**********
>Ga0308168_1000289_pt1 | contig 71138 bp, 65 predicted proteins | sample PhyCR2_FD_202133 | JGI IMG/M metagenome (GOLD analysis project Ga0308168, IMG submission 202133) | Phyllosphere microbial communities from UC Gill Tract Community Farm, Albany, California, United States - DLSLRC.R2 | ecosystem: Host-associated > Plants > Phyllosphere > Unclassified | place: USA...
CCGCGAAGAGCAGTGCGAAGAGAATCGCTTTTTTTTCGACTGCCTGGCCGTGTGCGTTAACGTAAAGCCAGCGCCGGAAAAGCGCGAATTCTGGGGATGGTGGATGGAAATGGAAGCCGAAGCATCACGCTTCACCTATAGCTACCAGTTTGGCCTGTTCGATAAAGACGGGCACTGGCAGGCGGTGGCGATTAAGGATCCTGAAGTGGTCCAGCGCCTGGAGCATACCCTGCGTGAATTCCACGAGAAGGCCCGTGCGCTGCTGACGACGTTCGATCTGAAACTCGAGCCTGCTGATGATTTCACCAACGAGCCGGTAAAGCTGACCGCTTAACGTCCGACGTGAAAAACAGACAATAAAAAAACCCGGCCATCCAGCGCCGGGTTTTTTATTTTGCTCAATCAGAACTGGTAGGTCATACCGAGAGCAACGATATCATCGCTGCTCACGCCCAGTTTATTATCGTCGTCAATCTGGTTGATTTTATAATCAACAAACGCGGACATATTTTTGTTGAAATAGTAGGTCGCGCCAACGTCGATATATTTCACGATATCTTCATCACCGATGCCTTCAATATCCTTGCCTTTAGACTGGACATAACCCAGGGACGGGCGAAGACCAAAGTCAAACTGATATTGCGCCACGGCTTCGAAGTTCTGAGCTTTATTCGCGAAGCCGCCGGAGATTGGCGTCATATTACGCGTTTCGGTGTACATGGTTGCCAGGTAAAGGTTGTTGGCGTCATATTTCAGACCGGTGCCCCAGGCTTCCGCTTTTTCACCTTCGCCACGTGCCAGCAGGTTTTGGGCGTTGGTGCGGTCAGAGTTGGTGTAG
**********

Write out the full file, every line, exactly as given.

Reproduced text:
>Ga0308168_1000289_pt1 | contig 71138 bp, 65 predicted proteins | sample PhyCR2_FD_202133 | JGI IMG/M metagenome (GOLD analysis project Ga0308168, IMG submission 202133) | Phyllosphere microbial communities from UC Gill Tract Community Farm, Albany, California, United States - DLSLRC.R2 | ecosystem: Host-associated > Plants > Phyllosphere > Unclassified | place: USA...
CCGCGAAGAGCAGTGCGAAGAGAATCGCTTTTTTTTCGACTGCCTGGCCGTGTGCGTTAACGTAAAGCCAGCGCCGGAAAAGCGCGAATTCTGGGGATGGTGGATGGAAATGGAAGCCGAAGCATCACGCTTCACCTATAGCTACCAGTTTGGCCTGTTCGATAAAGACGGGCACTGGCAGGCGGTGGCGATTAAGGATCCTGAAGTGGTCCAGCGCCTGGAGCATACCCTGCGTGAATTCCACGAGAAGGCCCGTGCGCTGCTGACGACGTTCGATCTGAAACTCGAGCCTGCTGATGATTTCACCAACGAGCCGGTAAAGCTGACCGCTTAACGTCCGACGTGAAAAACAGACAATAAAAAAACCCGGCCATCCAGCGCCGGGTTTTTTATTTTGCTCAATCAGAACTGGTAGGTCATACCGAGAGCAACGATATCATCGCTGCTCACGCCCAGTTTATTATCGTCGTCAATCTGGTTGATTTTATAATCAACAAACGCGGACATATTTTTGTTGAAATAGTAGGTCGCGCCAACGTCGATATATTTCACGATATCTTCATCACCGATGCCTTCAATATCCTTGCCTTTAGACTGGACATAACCCAGGGACGGGCGAAGACCAAAGTCAAACTGATATTGCGCCACGGCTTCGAAGTTCTGAGCTTTATTCGCGAAGCCGCCGGAGATTGGCGTCATATTACGCGTTTCGGTGTACATGGTTGCCAGGTAAAGGTTGTTGGCGTCATATTTCAGACCGGTGCCCCAGGCTTCCGCTTTTTCACCTTCGCCACGTGCCAGCAGGTTTTGGGCGTTGGTGCGGTCAGAGTTGGTGTAG